It also contains a legislative proposal obliging member states to designate a national competent authority for network information service, and set up a functioning computer emergency response team.

by afew (afew(a in a circle)eurotrib_dot_com) on Sun Feb 10th, 2013 at 02:32:49 PM EST
[ Parent ]
EU budget loses billions from marine oil contraband | New Europe

In an article published in the monthly magazine "UNFOLLOW" I read that annual tax losses from smuggling marine oil in Greece, a country under EU/IMF/EIB supervision, is estimated at €500 million by the Customs Authorities, €1.5 billion by the ministry of finance, while the market estimates it at €3 billion (tax losses per year without counting penalties).

Allegedly, there are some 1,500 fuel tanks illegally storing smuggled oil in Greece, mostly located in Lavrion, 60km south of Athens.

This is the essence of the story and if one takes the ministry of finance's version, for the €1.5 billion tax evasion per year the corresponding VAT (at 23%) is €350 million. Considering the market estimates, the annual VAT losses (which concern both Greek and EU budgets) rise to €700 million per year.

by afew (afew(a in a circle)eurotrib_dot_com) on Sun Feb 10th, 2013 at 02:34:58 PM EST
[ Parent ]
EU 'fears' Berlusconi's return to power: Monti -- European business, finance and EU political news from EUbusiness - EUbusiness.com

(ROME) - Italy's outgoing Prime Minister Mario Monti said on Sunday the European Union fears Silvio Berlusconi's return to power and his potential negative effect on the euro should his party win this month's election.

"Berlusconi has disappointed me, he's missed all his important meetings and has betrayed the liberal revolution," said Monti, who succeeded the billionaire tycoon as prime minister in November 2011.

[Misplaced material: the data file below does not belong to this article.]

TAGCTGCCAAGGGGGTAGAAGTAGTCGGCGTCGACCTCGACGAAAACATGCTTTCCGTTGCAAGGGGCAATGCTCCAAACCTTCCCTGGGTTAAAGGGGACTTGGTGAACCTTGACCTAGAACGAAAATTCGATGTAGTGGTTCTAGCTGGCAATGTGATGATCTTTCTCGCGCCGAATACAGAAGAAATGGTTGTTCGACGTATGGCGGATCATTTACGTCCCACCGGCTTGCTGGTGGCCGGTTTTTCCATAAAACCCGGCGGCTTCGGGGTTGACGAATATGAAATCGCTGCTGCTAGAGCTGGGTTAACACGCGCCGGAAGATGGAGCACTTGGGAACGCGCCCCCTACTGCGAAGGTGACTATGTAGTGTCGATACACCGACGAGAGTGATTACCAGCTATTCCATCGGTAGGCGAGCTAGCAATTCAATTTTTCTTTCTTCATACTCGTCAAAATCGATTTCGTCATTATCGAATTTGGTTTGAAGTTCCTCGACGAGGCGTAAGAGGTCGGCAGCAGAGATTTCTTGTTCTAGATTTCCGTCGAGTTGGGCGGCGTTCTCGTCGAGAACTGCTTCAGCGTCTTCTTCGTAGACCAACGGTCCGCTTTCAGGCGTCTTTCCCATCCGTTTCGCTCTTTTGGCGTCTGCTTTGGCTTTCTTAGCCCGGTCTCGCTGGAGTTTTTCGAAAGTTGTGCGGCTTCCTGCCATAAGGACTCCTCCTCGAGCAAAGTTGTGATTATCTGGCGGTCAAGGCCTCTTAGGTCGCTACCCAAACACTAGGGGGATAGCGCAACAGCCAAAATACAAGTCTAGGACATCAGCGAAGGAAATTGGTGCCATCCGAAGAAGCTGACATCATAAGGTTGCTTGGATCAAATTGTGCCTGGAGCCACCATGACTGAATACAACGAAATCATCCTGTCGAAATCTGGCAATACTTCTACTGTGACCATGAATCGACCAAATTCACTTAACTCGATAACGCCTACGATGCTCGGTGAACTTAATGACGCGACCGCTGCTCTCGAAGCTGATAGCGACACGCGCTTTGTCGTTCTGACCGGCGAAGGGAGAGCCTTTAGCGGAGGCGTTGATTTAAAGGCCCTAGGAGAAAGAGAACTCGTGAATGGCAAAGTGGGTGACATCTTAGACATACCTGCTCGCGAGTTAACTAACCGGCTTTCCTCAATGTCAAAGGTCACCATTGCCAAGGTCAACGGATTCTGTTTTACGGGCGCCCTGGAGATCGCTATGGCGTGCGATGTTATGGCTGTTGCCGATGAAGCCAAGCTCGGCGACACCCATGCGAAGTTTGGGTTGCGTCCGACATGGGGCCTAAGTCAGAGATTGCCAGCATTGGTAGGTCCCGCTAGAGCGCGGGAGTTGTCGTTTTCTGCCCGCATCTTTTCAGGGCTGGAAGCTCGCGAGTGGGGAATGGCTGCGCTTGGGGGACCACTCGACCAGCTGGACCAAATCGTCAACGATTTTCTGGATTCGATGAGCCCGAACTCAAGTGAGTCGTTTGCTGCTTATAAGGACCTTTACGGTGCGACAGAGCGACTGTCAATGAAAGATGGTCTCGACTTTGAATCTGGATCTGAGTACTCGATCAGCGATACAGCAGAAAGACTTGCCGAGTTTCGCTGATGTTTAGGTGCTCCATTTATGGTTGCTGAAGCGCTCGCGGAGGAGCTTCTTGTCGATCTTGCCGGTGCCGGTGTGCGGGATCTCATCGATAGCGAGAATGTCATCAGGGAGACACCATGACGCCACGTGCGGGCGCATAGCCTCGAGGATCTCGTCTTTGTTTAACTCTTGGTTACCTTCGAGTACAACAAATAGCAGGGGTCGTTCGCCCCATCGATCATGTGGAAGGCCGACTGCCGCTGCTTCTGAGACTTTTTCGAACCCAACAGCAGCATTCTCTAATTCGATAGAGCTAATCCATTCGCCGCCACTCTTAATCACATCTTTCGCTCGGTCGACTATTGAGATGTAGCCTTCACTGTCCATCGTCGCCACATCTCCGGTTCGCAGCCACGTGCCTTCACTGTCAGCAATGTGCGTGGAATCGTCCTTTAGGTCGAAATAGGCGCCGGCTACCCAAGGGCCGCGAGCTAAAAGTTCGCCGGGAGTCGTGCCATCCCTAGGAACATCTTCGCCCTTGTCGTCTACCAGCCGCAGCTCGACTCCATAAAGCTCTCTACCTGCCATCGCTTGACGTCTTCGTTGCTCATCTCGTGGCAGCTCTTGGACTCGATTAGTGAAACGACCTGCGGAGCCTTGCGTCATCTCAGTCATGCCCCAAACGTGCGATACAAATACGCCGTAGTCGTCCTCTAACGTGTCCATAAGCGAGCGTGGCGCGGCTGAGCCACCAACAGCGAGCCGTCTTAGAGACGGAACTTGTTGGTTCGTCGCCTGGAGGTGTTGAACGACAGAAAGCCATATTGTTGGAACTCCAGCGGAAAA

"The EU fears his return because it has had enough of the lack of financial discipline and inability to make decisions that puts the eurozone in danger," Monti said on the Berlusconi-owned TgCom24 television channel.

by afew (afew(a in a circle)eurotrib_dot_com) on Sun Feb 10th, 2013 at 02:38:43 PM EST
[ Parent ]
afew:
has betrayed the liberal revolution

uh-huh... that makes him a...(fill in blank)

2 old plutocrats muddying the electoral waters. hard to say whose policy is more dangerous, but no worries, maybe we can have a coalition, once they stop slagging each other off!

"We can all be prosperous but we can't all be rich." Ian Welsh

by melo (melometa4(at)gmail.com) on Sun Feb 10th, 2013 at 05:16:28 PM EST
[ Parent ]
Reach regulation has made the EU 'considerably safer', says report: theparliament.com
The commission's five year review into the Reach regulation has found that the use of chemicals in the EU has become "considerably safer".

The registration, evaluation, authorisation and restriction of chemicals regulation (Reach) came into force in 2007 and was hailed as a significant piece of environmental legislation by the former environment commissioner Stavros Dimas.

Part of the regulation requires the commission to review progress and publish a general report looking at its operation and whether it is meeting its main objectives.

The report, released on Tuesday, found that "Reach functions well and delivers on all objectives that at present can be assessed," although it did highlight some areas which need to be improved.
by afew (afew(a in a circle)eurotrib_dot_com) on Sun Feb 10th, 2013 at 02:40:52 PM EST
[ Parent ]
Novinite [BG]: Police Use Teargas against Massive Anti-Govt Rally in Slovenia (February 9, 2013)
Unrest in Slovenia is continuing for a fourth month on, with tens of thousands of protesters gathering in major cities, including capital Ljubljana, to request the resignation of PM Janez Jansa.

Late Friday evening, police used teargas to dispell a 20,000 strong crowd gathered around the Parliament in Ljubljana.

Protesters have requested Jansa's resignation, and have accused the government of widespread corruption, after it was revealed that the PM had failed to declare income worth more than EUR 200,000.